Birmingham Riots Alex Kortgard

Martin Luther King Jr.

The Birmingham Riots took place in Alabama, during the year 1963. This city was considered one of the most racist during the time period, and it was one of Martin Luther King's main goals to try and decrease the amount of segregation in the city. Specifically, to desegregate lunch counters in downtown shops by a non-violent protest. Another goal of King was to gain national attention for events that took place Birmingham. He hoped that President Kennedy would see the events that took place, and be forced to intervene. So, to try and combat the segregation MLK started business boycotts which were protesting the racism in business and how the owners treat their African American employees, or if they actually hire them. This angered white people in the community, and resulted in numerous arrests. These actions laid the groundwork for the Birmingham Riots to eventually begin.

Peaceful protests led by Martin Luther King
Eugene "Bull" Connor(Commissioner of Public Safety Birmingham)

Eugene Connor was elected in 1934, he gained support for being a well known segregationist, and this in turn gained him lots of support from the city of Birmingham, because segregation was rigidly enforced and where attempts were made to keep the state so despite federal legislation. Eugene Connor saw Martin Luther King's attempt to protest as a direct challenge to his authority, so he had the fire department use their high pressure hoses to try and deter protesting, and also had the Police Department use police dogs to try and stop protesting. The images were shown around the world – of unarmed demonstrators who were non-aggressive being attacked by the police. In the end his actions disgusted millions and only helped the Civil Rights cause.

Martin Luther King

Martin Luther King with the help of the SCLC(Southern Christian Leadership Conference) were important, because they were the main leaders of the protests. These two collaborated and decided how they would protest. They were an invaluable part to the protests, they provided leadership and made the rallies seem worthwhile to the people who were on the fence about protesting.

Protesters faced many obstacles in their quest to desegregate Birmingham, Alabama. Because of the harsh laws in Birmingham, African Americans were technically not allowed to protests. This was the biggest obstacle that faced protesters. The laws allowed the Connor to react to the protest in any way that he wanted. It was technically illegal so he could use force if they were not compliant. So, he did use force, he had the Police Department use police dogs, and the Fire Department to use their high pressure hoses get rid of the African American protesters. There was no way to get around these obstacles, so the way they did combat them was by just being prepared for the violence that was going to be used against them.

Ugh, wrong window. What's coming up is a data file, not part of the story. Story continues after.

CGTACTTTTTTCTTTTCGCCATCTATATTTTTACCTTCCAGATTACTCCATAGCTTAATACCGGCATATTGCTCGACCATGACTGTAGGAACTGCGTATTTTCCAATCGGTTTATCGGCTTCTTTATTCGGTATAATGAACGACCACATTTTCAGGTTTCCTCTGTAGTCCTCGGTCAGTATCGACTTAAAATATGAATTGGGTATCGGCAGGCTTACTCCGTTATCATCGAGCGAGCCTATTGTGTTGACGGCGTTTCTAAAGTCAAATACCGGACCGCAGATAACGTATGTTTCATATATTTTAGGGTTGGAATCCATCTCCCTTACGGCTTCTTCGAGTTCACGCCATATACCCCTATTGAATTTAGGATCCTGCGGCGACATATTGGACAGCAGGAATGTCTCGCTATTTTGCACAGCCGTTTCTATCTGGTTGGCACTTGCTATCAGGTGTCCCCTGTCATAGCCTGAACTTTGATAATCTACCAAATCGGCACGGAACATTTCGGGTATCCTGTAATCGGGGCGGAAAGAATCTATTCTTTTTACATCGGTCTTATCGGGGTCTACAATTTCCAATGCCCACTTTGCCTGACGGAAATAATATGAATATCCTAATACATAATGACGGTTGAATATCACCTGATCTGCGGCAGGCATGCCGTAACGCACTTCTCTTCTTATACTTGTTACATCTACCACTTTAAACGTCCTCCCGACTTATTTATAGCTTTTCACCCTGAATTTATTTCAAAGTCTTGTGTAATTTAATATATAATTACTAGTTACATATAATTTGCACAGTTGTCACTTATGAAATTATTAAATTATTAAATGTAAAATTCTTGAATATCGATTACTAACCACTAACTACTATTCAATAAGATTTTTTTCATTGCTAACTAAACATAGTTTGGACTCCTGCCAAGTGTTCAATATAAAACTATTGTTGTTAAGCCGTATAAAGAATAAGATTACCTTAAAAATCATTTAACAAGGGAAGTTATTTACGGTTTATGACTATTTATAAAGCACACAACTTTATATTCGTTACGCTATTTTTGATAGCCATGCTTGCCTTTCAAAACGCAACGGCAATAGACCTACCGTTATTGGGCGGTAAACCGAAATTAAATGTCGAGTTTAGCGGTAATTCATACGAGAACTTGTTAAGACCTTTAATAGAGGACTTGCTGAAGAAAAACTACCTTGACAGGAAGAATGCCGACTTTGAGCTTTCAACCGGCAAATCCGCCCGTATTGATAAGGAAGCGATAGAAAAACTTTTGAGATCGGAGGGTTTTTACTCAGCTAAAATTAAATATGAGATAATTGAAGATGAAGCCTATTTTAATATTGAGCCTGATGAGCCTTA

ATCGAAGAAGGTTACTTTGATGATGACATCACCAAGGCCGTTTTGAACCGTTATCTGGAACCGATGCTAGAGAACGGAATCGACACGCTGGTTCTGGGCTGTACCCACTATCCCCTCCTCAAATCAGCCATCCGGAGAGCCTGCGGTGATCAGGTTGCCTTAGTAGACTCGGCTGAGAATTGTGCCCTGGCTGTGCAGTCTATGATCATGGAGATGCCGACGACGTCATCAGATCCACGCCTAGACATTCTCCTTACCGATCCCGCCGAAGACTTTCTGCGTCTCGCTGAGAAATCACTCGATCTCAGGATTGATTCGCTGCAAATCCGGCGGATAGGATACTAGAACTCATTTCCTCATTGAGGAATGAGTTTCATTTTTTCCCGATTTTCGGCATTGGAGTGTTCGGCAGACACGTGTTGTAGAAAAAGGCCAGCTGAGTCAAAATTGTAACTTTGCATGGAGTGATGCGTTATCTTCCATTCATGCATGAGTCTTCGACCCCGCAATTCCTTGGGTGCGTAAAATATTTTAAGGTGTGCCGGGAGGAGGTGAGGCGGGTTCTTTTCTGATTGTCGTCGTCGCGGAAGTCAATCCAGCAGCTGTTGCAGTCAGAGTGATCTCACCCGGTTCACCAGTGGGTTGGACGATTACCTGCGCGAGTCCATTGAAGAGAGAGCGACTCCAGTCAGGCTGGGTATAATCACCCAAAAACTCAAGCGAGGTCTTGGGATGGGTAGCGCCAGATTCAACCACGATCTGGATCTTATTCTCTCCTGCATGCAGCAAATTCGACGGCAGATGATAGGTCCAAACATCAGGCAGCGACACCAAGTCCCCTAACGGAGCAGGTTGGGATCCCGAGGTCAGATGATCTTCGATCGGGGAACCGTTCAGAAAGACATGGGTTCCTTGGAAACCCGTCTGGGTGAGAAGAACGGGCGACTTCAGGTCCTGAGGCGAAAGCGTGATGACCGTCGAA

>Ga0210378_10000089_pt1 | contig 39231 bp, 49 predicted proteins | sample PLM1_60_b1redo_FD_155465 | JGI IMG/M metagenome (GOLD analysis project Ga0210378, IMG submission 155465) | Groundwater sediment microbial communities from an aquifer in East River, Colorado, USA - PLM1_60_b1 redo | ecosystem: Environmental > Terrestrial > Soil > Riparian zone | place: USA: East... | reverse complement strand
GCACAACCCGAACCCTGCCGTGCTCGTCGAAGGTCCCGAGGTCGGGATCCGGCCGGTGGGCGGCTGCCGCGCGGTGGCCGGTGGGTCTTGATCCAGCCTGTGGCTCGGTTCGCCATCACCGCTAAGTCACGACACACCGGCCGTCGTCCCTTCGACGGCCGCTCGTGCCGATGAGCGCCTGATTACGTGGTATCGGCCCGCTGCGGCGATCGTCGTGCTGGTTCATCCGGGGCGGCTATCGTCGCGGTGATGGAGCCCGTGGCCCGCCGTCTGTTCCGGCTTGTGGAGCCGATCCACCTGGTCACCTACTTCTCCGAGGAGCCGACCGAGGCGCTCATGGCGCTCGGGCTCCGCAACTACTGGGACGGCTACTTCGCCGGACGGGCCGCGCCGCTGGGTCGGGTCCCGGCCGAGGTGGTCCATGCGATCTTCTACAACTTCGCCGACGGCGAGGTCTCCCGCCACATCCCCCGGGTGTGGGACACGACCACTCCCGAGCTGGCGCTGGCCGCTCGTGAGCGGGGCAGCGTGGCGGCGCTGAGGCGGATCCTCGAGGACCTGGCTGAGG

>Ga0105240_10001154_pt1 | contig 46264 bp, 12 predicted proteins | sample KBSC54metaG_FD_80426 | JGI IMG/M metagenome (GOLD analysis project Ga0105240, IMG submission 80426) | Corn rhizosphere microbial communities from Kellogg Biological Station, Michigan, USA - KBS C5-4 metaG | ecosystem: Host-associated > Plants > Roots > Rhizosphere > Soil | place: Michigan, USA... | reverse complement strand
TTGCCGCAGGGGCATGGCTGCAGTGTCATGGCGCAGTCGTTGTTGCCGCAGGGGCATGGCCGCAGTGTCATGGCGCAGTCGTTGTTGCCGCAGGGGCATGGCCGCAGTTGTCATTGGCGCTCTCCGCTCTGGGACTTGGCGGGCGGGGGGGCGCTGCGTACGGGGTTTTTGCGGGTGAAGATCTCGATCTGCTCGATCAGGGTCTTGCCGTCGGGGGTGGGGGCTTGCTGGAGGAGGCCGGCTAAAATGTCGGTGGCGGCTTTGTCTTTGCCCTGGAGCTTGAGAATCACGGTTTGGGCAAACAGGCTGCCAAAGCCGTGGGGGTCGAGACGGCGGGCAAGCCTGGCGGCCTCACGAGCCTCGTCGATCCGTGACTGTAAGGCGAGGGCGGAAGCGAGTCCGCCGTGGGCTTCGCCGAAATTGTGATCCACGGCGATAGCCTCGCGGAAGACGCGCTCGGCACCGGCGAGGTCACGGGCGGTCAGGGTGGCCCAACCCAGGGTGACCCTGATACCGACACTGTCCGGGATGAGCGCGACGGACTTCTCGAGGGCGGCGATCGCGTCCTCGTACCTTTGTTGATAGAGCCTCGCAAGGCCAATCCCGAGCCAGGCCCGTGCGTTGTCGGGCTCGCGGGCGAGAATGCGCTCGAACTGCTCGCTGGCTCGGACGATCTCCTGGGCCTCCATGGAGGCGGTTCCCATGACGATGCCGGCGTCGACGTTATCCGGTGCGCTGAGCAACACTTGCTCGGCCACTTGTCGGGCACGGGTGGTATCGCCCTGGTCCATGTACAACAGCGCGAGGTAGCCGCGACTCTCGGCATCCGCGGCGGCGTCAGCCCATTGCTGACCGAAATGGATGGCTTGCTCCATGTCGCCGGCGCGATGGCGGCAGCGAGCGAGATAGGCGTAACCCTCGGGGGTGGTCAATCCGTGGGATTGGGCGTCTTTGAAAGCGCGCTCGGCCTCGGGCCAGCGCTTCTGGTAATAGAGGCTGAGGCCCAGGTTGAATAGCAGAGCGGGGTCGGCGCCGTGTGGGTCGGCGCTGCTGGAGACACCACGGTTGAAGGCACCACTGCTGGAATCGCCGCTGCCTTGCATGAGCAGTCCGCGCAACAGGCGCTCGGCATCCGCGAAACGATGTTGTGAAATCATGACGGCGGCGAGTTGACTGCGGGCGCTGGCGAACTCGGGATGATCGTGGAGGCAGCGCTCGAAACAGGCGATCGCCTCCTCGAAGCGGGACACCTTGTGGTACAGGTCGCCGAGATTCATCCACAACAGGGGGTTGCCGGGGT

These riots led to an agreement to desegregate lunch counters and fitting rooms. Also, they removed "Whites Only" signs from areas such as drinking fountains and restrooms. Also, it led to businesses hiring more African Americans. But, perhaps the biggest victory was the fact that all of the brutality being used against the peaceful protests was broadcasted on national television and in newspapers around the United States. This led to many people around the nation changing opinion and supporting the Civil Rights Movement due to the unpeaceful way to break up the protests.

I believe that the Birmingham Riots and Black Lives Matter protests are very comparable. Both of these movements had violence in them, Black Lives Matter was not as extreme, but they had violence. Also, I think they are comparable in the fact that they don't really care about the consequences that come with their actions(Kind of in a different way though). In the Birmingham Riots people knew what would happen if they protested and they accepted them, and Black Lives Matter protesters are kind of the same, but they kind of cause trouble from protesting, like shutting down the highway.

Siemaszko, C. (2012, May 03). Birmingham erupted into chaos in 1963 as battle for civil rights exploded in South. Retrieved April 25, 2017, from

The Birmingham Campaign. (n.d.). Retrieved April 25, 2017, from

Bull Connor. (n.d.). Retrieved April 25, 2017, from


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